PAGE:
December 26-27, 2000

The late John Egerton and I co-edited Nashville: An American Self-Portrait, an “intentional artifact”  documenting the city’s remarkable year 2000 through the work of scores of writers, photographers and other contributors. The book went to press in August 2001 and reached stores in late September. It thus became not just a multi-faceted portrayal of one of the most news-filled years in our history but also a portrait in deep detail of an American city at the moment before terrorism transformed the country.

Jim Ridley, now editor of the Nashville Scene, penned the day-by-day chronicle of the year that ran as a ribbon alongside the book’s essays, photos and art. I am posting some nuggets from that variegated ribbon as time permits.


Dec. 26—While watching the Titans-Cowboys game the previous night with old friends, NFL great Joe Gilliam Jr. reportedly nods off on the couch. When friends fail to rouse him, an ambulance is called, but it is too late. Gilliam is pronounced dead on arrival at Baptist Hospital, just four days shy of his 50th birthday. His heart attack ends what has been a long, sad and intermittently hopeful cycle of relapse and recovery. The man known as “Jefferson Street Joe” was named an All-American at Tennessee State in 1970 and ‘71 before being signed by the Pittsburgh Steelers. During the Steelers’ 1974 season, he became the first black starting quarterback in the NFL, and he seemed destined for a brilliant career. But Gilliam began having trouble with drugs, and the QB slot went instead to Terry Bradshaw. Bradshaw went on to NFL glory; Gilliam was waived by the Steelers and spiraled downward into addiction. At one point, he was reduced to a street-dwelling junkie who pawned his two Super Bowl rings for dope. Today, though, he is remembered as Jefferson Street Joe everlasting, the man with the golden hands.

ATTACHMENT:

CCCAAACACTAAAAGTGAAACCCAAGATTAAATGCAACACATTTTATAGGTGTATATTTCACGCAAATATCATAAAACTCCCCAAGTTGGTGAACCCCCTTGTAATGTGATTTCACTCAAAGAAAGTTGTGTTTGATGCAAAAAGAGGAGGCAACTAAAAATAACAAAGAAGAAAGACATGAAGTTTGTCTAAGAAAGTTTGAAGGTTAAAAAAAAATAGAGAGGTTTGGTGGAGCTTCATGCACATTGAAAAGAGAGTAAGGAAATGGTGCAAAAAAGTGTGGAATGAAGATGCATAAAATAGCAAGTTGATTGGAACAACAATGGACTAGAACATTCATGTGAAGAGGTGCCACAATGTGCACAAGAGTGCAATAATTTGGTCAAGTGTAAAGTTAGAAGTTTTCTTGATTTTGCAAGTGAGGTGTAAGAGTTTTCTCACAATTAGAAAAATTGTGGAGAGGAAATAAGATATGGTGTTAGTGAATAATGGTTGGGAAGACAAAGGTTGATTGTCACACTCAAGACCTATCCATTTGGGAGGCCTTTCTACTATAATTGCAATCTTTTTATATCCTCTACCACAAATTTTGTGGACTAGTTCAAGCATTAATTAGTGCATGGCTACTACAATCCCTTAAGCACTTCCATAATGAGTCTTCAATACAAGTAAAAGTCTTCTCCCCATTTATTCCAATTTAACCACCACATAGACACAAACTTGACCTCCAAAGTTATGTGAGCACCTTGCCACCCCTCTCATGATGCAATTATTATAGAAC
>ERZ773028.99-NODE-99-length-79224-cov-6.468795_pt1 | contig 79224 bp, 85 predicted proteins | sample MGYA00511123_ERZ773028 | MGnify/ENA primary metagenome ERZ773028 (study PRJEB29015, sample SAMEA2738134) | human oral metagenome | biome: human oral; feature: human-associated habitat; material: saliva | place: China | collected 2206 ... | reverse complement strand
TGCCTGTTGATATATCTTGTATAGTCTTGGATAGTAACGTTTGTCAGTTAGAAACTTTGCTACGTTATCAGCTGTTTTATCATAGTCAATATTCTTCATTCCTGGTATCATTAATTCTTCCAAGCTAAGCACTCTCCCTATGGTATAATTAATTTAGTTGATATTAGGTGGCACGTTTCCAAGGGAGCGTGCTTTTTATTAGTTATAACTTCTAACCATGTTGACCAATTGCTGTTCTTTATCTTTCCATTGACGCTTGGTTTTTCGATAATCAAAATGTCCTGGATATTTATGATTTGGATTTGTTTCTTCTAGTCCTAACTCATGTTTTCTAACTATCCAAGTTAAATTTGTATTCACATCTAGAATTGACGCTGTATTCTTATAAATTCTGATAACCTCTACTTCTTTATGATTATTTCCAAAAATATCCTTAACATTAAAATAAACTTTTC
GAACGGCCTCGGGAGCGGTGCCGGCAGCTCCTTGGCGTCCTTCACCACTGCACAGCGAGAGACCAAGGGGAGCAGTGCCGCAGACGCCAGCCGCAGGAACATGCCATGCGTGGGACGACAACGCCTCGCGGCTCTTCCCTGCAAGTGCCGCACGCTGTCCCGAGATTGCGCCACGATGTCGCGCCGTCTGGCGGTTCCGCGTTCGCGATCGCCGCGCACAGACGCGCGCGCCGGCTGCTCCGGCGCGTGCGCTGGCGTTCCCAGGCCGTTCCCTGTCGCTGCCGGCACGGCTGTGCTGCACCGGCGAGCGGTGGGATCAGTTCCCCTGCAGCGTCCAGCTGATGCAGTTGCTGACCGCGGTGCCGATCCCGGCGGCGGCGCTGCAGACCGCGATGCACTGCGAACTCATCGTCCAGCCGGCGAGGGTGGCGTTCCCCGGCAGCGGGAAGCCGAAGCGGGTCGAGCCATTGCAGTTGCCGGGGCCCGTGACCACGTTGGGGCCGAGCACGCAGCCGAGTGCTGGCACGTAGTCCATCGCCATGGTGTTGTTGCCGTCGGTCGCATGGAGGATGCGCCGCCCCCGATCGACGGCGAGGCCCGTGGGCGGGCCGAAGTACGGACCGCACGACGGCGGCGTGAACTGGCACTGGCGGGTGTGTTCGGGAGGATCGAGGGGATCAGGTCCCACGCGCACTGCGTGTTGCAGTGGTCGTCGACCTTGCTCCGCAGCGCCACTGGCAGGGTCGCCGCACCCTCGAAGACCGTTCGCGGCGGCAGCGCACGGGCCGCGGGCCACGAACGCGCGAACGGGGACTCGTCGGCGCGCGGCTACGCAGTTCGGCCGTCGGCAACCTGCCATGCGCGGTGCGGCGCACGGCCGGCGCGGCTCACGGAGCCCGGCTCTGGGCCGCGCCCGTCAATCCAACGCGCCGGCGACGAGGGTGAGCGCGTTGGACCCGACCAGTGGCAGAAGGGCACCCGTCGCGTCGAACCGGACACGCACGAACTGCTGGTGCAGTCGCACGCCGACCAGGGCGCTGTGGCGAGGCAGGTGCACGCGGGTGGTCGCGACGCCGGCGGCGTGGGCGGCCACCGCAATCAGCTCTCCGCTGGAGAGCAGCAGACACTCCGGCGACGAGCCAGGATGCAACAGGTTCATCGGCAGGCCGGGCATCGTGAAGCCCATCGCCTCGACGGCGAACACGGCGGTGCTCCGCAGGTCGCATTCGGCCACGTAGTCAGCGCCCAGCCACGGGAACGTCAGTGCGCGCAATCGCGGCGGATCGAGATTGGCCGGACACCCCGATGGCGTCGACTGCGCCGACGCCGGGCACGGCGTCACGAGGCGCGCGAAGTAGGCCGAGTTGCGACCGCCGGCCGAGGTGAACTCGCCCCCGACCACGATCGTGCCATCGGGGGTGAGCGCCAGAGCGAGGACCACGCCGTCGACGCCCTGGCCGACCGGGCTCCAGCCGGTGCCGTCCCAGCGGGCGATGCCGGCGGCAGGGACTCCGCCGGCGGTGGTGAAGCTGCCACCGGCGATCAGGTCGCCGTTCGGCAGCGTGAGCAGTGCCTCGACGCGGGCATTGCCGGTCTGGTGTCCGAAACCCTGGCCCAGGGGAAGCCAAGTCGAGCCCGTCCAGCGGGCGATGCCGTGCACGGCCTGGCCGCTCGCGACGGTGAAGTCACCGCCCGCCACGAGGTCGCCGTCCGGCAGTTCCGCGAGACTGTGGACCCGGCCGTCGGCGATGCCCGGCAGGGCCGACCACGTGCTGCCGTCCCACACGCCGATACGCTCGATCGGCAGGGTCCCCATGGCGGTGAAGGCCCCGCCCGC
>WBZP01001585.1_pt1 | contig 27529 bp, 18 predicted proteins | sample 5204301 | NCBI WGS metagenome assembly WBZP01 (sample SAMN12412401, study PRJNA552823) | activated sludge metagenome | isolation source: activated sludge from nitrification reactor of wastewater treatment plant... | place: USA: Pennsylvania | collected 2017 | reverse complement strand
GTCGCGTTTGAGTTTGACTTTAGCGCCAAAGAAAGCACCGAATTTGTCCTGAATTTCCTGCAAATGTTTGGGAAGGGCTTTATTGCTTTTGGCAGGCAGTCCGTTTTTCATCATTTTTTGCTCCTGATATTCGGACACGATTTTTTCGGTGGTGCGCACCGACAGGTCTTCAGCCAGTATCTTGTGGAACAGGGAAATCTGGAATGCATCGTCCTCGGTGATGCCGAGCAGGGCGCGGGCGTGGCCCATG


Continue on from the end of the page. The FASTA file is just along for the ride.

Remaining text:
Dec. 27—Five thousand Middle Tennessee Muslims gather at TSU’s Gentry Center to celebrate Eid al-Fitr, the holiday that ends the sacred month of Ramadan. The Muslim community in Middle Tennessee was small enough in the 1970s that the Ramadan celebration was held in a private home. A Muslim leader estimates the local population at 15,000, and he foresees the day when the celebration grows large enough to warrant a football stadium.